Timothy D. O’Hare of Los Angeles, formerly of Montclair, died at his home on May 5, 2021, surrounded by his wife, son and friends, after a two-year battle with cancer. He was 65.

Born in 1955 in Montclair, Mr. O’Hare was the eldest of Jack and Alicia O’Hare’s six children. He attended St. Cassian’s Elementary School and Immaculate Conception High School, where he was a three-sport athlete (baseball, basketball, football), earning a football scholarship to the University of Maryland. 

After a four-year wait he seized his opportunity to start at quarterback, leading the Terps to a 9-3 record and a Sun Bowl appearance. In 1978, The Washington Post described him as “a scrambler who invests every snap with exciting possibilities” and quoted a teammate, “He’s cool and calm and a really good leader. He runs, he throws, he scrambles and reads defense. What else is there?” 

At Maryland, Mr. O’Hare discovered his second love, theater. Over a three-decade career, he performed and directed extensively — from Washington, D.C., to New York to Los Angeles —  from the Folger and the Arena to the Pearl and the N.J. Shakespeare Festival to the Celtic Arts Center and the Colony Studio Theatre, among others.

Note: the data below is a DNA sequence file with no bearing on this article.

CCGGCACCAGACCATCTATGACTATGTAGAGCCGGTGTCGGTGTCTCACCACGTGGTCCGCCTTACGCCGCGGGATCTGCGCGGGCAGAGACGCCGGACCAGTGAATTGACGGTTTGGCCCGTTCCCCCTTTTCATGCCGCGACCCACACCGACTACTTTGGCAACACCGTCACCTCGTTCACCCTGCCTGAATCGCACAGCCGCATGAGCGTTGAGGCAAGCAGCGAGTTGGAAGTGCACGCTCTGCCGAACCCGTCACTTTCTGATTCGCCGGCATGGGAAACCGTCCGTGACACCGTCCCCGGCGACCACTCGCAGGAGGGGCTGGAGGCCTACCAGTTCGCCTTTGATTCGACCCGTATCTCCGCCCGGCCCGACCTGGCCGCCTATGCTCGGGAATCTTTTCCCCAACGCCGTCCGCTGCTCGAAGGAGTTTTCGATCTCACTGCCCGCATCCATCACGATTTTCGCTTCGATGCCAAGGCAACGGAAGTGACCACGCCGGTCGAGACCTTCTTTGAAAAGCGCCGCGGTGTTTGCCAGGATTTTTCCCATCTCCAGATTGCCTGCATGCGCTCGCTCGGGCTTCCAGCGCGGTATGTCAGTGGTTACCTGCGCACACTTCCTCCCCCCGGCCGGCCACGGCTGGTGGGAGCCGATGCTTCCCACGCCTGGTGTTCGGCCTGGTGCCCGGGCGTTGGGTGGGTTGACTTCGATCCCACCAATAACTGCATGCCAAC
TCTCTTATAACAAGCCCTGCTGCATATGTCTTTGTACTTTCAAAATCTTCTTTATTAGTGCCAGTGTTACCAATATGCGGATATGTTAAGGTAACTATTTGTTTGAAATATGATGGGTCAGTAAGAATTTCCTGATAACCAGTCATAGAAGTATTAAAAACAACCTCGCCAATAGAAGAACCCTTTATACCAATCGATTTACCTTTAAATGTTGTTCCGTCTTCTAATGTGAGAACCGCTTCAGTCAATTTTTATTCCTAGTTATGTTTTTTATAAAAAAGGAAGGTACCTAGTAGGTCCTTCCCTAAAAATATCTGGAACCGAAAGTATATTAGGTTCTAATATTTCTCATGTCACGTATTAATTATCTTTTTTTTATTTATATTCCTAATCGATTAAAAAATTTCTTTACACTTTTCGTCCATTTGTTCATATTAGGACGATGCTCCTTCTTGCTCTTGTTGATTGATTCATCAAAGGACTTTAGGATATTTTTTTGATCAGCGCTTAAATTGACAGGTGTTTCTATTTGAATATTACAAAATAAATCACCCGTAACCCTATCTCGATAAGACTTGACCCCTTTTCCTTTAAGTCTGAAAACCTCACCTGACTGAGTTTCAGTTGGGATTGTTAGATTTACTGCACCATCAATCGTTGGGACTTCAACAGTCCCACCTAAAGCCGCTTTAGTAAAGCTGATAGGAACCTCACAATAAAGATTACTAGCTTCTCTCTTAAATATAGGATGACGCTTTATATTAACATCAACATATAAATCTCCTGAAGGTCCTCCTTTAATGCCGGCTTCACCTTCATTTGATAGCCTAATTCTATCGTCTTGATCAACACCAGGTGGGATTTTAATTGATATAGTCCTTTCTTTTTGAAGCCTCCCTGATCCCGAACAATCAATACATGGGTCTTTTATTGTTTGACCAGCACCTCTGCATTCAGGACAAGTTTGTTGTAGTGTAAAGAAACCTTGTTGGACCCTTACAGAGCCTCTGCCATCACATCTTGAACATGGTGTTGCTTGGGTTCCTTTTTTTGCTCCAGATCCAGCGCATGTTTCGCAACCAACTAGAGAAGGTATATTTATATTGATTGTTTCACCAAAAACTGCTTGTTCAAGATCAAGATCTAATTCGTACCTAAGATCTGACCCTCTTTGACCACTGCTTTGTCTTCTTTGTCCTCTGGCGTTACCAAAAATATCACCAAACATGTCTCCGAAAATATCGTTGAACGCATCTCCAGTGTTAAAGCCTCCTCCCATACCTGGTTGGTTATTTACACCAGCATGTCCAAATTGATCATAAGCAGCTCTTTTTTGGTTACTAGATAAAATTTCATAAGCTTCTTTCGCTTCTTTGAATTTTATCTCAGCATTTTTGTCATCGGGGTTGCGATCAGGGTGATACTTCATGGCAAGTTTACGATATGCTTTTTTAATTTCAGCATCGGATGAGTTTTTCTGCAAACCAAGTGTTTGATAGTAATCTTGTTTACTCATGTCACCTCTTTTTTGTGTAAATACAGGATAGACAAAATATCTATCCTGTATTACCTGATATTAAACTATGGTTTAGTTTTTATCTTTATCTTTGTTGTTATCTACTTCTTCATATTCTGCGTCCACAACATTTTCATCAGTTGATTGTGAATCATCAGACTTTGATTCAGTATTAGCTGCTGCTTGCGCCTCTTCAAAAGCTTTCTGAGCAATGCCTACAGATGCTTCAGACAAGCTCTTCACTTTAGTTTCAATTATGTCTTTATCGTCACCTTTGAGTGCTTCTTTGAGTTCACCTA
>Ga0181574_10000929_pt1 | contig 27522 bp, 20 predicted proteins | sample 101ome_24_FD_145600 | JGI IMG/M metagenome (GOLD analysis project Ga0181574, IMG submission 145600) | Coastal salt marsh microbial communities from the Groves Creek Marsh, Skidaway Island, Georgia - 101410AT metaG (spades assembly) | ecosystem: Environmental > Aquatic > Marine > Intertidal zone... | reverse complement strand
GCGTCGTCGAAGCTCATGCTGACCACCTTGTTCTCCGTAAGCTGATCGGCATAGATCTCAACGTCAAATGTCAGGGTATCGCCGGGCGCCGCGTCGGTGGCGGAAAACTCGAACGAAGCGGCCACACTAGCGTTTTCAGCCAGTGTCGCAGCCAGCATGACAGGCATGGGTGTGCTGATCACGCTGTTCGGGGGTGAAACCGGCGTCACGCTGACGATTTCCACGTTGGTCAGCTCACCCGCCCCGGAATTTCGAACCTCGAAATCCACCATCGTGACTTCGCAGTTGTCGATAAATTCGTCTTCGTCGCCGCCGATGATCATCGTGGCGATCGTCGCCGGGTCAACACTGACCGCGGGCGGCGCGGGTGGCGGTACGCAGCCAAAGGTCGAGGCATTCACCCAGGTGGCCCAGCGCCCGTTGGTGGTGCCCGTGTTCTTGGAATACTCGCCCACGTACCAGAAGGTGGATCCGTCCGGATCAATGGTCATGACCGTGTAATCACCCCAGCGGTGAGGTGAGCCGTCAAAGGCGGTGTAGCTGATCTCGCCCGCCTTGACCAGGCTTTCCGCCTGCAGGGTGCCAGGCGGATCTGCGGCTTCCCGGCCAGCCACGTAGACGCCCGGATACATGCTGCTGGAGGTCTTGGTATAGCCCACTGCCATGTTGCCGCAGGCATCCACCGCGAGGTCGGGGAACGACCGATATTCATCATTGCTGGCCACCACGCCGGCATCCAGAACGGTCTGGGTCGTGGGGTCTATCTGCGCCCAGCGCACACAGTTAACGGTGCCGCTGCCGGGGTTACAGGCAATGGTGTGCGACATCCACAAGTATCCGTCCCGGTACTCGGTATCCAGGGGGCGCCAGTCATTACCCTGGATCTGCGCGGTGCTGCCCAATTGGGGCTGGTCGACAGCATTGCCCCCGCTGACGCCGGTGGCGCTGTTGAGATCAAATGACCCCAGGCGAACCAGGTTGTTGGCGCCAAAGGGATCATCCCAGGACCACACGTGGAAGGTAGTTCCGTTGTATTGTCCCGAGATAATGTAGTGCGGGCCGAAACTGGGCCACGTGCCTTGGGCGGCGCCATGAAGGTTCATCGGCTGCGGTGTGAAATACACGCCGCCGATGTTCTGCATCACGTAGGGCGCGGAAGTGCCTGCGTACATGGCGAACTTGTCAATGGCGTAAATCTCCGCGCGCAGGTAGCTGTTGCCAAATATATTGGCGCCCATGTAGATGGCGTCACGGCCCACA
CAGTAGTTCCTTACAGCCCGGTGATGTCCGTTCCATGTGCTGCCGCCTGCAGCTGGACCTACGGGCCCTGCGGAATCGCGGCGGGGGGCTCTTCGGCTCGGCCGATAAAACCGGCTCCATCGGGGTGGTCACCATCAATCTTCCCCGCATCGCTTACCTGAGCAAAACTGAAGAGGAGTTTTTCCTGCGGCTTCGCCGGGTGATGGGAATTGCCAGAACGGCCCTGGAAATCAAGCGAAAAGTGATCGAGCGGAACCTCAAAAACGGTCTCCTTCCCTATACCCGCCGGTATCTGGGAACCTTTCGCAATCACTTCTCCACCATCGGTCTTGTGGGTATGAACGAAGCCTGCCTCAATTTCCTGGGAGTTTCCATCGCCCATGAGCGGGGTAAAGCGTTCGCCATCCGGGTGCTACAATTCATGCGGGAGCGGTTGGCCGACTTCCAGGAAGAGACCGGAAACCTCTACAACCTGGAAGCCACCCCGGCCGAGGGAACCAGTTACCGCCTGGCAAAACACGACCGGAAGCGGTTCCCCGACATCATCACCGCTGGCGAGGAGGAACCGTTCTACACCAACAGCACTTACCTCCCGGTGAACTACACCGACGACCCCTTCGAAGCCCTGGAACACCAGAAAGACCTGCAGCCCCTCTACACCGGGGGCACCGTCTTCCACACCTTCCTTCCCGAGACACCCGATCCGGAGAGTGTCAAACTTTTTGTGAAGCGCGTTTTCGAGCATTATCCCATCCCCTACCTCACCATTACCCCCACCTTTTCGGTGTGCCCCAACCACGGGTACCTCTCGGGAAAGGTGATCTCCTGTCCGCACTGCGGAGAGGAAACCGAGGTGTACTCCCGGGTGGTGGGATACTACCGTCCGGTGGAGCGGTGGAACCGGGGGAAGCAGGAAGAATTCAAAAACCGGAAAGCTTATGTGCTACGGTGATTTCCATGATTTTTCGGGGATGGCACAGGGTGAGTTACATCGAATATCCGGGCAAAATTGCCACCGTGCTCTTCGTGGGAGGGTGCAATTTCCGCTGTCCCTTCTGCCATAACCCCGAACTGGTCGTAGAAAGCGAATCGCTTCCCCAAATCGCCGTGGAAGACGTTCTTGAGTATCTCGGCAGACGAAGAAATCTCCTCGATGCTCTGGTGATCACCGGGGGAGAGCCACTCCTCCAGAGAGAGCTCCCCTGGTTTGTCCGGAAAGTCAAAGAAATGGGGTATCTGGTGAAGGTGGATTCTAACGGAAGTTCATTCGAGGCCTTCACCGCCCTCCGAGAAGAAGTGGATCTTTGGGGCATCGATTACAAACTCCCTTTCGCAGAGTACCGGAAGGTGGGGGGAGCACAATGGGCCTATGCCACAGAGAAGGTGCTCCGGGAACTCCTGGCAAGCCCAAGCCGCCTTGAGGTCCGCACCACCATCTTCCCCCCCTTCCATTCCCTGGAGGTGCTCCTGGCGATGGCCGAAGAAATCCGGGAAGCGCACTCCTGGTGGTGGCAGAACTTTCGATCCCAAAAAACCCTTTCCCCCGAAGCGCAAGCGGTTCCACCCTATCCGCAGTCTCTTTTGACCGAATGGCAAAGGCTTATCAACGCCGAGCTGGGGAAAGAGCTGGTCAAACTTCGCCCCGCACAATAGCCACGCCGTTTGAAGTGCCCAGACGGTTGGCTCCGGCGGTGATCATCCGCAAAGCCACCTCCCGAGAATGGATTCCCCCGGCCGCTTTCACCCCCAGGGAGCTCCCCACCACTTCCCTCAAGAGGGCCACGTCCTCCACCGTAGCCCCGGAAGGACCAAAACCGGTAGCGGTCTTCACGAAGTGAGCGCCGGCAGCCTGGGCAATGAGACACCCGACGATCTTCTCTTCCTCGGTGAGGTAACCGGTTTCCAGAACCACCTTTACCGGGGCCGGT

His film and TV work ranged from a video vendor on “Seinfeld” to the tragic Irish officer in the Civil War movie “Gods and Generals.” He directed several well-received productions and cultivated his talent for writing with his play “Black Horse Rising,” exploring the Irish experience in America. 

In 1998 Mr. O’Hare married fellow actor Melissa Hanson, and with the arrival of their son Declan he turned all of his attention to his most beloved role — family and fatherhood. He  devoted himself to his son, teaching and encouraging him from first steps to college baseball. 

He extended that love to a community of students and athletes, teaching in the Los Angeles schools and coaching youth sports. He was a caring and nurturing presence for each member of every class and team. 

His guitar filled his home with music and friends. He was a thoughtful, thinking man and an avid reader, eager to learn and deepen his understanding of the world. He had an innate sense of justice and never hesitated to speak up for others or his own beliefs. 

Mr. O’Hare had a sharp wit and a keen sense of humor and was a fantastic storyteller. The world is a quieter place without him. 

He is survived by his wife, Melissa Hanson-O’Hare; son, Declan; sister, Nora Martin; brothers Sean, Michael, Tommy and Dennis; aunts, Mariana Strauch and Michelle Earl, and many beloved cousins, nieces and nephews. 

A memorial Mass will be said at St. Cassian Roman Catholic Church, 187 Bellevue Ave., at 10 a.m. June 5. 

In lieu of flowers, the family asks that donations be made to 826LAorg.